Over 10 years ago, I faced a devastating diagnosis: Breast Cancer. My disease forced me to undergo surgery and radiation; it also forced me to confront deep fear. That’s when I learned the Kundalini mantra Sa Ta Na Ma.
At the time, I had never heard of Kundalini Yoga, but I was practicing Vinyasa at a studio near my home, and I found that yoga was helping immensely with my ability to face this challenging and frightening time in my life.
Out of the goodness of her heart, the owner of the studio, came to my house the day before my breast cancer surgery to lead me through a visual imagery meditation in preparation for my operation. But just before she left that day she turned to me at the door and took my hand. “Say these sounds--Sa Ta Na Ma -- pressing your fingers like so,” she instructed, “every time you are afraid. This will help to calm you.” As luck would have it, she had recently been introduced to the mantra at a Radiant Child Yoga training (Kundalini Yoga for Kids), and she showed me how to press thumbs and forefingers as I said Sa, thumbs and middle fingers as I said Ta, thumbs and ring fingers as I said Na, and thumbs and pinkies as I said Ma.
This was a moment of grace because the mantra became my refuge. Although I didn’t know what the sounds meant yet, I took her at her word. As I lay on an examining table awaiting my surgery, I pressed my fingers together and silently chanted. As I went for radiation treatments, firmly secured in an immobilization device called a “mold,” unable to move even a fraction of an inch, I silently chanted the mantra. As I waited for test results, as I tried to fall asleep at night, as I woke up in the morning filled with fear for my future, I chanted the mantra. Somehow, I got through it all—thankfully, with the mantra Sa Ta Na Ma as my comforting guide.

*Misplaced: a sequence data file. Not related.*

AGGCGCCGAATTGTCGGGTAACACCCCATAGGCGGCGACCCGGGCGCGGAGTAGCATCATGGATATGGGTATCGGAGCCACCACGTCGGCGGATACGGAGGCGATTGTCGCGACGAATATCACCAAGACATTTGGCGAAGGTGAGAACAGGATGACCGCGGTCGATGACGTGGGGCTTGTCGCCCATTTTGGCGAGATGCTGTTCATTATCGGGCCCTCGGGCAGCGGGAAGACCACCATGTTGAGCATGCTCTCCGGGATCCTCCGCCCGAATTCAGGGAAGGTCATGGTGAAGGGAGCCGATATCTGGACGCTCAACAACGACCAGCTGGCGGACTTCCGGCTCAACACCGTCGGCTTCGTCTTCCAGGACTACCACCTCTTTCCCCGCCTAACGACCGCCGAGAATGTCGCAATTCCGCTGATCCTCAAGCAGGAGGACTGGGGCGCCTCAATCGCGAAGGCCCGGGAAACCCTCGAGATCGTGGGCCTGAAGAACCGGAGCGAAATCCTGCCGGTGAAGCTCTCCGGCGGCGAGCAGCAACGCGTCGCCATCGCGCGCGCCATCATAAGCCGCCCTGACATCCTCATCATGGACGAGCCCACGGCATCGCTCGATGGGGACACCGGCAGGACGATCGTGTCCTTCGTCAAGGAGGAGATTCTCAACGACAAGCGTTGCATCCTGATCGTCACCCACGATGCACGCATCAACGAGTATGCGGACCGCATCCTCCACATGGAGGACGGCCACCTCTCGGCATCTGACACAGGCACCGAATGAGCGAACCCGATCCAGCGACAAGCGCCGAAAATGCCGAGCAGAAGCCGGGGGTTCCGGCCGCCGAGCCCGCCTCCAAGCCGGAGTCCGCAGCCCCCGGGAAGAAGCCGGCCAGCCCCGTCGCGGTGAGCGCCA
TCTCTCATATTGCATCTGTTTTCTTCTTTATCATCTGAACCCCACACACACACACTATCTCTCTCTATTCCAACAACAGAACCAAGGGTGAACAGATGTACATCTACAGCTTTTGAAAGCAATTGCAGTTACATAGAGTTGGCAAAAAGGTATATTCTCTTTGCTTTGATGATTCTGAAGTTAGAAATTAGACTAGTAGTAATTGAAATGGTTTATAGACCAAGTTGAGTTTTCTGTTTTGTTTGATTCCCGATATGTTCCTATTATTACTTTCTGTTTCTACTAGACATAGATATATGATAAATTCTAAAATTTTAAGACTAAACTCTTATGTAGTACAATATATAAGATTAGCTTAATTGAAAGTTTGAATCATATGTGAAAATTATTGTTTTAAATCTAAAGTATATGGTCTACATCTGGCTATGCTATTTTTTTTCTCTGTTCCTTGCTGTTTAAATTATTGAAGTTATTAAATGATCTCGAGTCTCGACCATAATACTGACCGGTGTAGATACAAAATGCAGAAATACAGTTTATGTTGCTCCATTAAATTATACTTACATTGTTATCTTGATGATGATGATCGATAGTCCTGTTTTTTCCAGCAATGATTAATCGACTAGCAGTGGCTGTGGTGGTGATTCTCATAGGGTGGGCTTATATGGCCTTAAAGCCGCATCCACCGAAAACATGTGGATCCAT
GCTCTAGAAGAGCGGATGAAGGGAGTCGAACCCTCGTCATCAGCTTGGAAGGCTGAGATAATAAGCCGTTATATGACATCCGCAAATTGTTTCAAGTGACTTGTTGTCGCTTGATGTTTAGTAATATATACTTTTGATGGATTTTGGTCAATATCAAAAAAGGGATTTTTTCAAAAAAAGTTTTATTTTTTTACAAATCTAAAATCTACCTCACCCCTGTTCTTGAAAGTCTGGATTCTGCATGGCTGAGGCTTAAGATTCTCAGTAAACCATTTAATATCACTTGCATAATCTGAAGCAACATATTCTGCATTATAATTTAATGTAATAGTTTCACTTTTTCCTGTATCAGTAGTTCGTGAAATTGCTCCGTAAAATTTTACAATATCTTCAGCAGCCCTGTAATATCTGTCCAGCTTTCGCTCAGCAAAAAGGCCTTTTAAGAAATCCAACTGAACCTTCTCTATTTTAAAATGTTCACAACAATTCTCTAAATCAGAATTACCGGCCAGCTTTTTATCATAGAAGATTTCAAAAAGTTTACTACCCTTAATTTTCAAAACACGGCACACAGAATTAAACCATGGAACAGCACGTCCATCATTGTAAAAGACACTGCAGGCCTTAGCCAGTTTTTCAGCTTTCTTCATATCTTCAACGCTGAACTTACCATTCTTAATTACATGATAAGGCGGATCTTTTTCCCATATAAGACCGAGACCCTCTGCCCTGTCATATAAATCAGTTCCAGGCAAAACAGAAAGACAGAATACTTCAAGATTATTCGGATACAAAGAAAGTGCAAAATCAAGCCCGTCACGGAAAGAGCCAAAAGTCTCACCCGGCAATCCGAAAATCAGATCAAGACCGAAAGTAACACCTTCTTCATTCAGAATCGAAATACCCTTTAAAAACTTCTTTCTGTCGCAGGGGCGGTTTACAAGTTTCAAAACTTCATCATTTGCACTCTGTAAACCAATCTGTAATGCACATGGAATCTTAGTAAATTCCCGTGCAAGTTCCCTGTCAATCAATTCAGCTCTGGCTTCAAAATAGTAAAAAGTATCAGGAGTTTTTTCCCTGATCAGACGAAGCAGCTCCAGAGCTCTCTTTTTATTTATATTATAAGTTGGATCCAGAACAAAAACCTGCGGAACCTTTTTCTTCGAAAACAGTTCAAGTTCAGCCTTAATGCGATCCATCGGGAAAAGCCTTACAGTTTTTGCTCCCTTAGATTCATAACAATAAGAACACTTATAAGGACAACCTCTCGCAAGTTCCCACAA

The mantra Sa Ta Na Ma represents the creation cycle: Infinity, Life, Transformation, Rebirth. Some of you may know it from Kirtan Kriya, a popular Kundalini meditation which balances the hemispheres of the brain, and has been studied by scientists for its role in guarding against Alzheimer’s Disease. Sa Ta Na Ma can also be chanted to bring a sense of calm and peace. In fact, that’s exactly what it did for me.
Many years have passed since my diagnosis and I’m now cancer-free. I’m also a Kundalini Yoga teacher, and Sa Ta Na Ma is still my go-to mantra. I use it when I am worried about my sons, when I’m traveling, when the future looks dim or hopeless. I use it when the news is bad, when I can’t see the light, when everything seems topsy-turvy, whether in my personal life, or in the universe. I use it whenever I feel unbalanced or afraid—not just in dire circumstances, such as facing down cancer-- but to bring ease to the everyday challenges of living in these times.
Touching the tips of the fingers to the thumbs while chanting is said to light up and balance parts of the the brain, but I’ve also found that it balances the heart and restores a sense of trust.
Before I found yoga, I was a skeptic, a doubter, and chanting mantra was something I never even considered doing. Back then, life seemed random, unpredictable, and often quite scary. I questioned everything, including my own beliefs. But cancer led me to search more deeply, and yoga helped me to find my center.
“To believe,” my very first yoga teacher told me, “all you have to do is look up at the sky.” Whenever I doubted, her advice was the same: “Trust. Believe.”